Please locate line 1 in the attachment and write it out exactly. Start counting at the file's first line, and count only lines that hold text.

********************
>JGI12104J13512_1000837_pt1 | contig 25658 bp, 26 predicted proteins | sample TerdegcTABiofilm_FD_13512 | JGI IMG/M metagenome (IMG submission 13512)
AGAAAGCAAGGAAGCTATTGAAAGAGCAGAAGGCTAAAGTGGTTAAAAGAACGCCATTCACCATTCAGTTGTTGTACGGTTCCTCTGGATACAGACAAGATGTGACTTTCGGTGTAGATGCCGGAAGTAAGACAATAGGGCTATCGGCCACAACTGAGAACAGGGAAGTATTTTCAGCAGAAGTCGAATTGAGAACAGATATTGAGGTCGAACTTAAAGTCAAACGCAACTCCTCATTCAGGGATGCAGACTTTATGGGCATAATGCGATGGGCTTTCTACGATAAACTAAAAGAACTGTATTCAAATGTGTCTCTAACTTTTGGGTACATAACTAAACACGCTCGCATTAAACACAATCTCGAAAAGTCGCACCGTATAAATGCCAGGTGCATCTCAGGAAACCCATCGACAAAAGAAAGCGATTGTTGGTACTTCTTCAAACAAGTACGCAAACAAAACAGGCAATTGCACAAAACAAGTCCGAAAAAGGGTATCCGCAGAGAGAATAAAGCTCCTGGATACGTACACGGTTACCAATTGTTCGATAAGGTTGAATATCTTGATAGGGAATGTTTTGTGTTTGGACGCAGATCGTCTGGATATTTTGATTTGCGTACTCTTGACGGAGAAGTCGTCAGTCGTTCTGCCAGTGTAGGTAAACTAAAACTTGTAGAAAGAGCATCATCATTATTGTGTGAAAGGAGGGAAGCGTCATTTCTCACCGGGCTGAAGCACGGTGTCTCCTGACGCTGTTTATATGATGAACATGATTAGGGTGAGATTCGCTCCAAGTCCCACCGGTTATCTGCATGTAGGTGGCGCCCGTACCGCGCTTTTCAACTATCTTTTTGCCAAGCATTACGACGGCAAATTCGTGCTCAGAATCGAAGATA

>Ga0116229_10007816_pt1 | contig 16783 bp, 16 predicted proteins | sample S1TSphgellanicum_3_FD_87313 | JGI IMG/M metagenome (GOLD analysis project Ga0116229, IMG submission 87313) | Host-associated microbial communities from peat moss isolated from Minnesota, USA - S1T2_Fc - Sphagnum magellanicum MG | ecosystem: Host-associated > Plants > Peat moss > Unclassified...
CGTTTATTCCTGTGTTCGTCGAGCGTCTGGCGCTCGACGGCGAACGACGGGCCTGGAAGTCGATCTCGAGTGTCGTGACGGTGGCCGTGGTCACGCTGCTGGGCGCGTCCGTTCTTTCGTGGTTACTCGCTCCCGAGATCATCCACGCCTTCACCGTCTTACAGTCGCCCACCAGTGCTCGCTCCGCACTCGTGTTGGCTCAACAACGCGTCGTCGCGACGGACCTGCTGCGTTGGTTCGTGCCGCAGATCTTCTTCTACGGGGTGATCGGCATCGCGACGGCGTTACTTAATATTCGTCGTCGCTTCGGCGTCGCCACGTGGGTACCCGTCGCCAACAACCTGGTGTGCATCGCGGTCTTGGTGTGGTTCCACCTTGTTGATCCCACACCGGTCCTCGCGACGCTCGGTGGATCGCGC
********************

>JGI12104J13512_1000837_pt1 | contig 25658 bp, 26 predicted proteins | sample TerdegcTABiofilm_FD_13512 | JGI IMG/M metagenome (IMG submission 13512)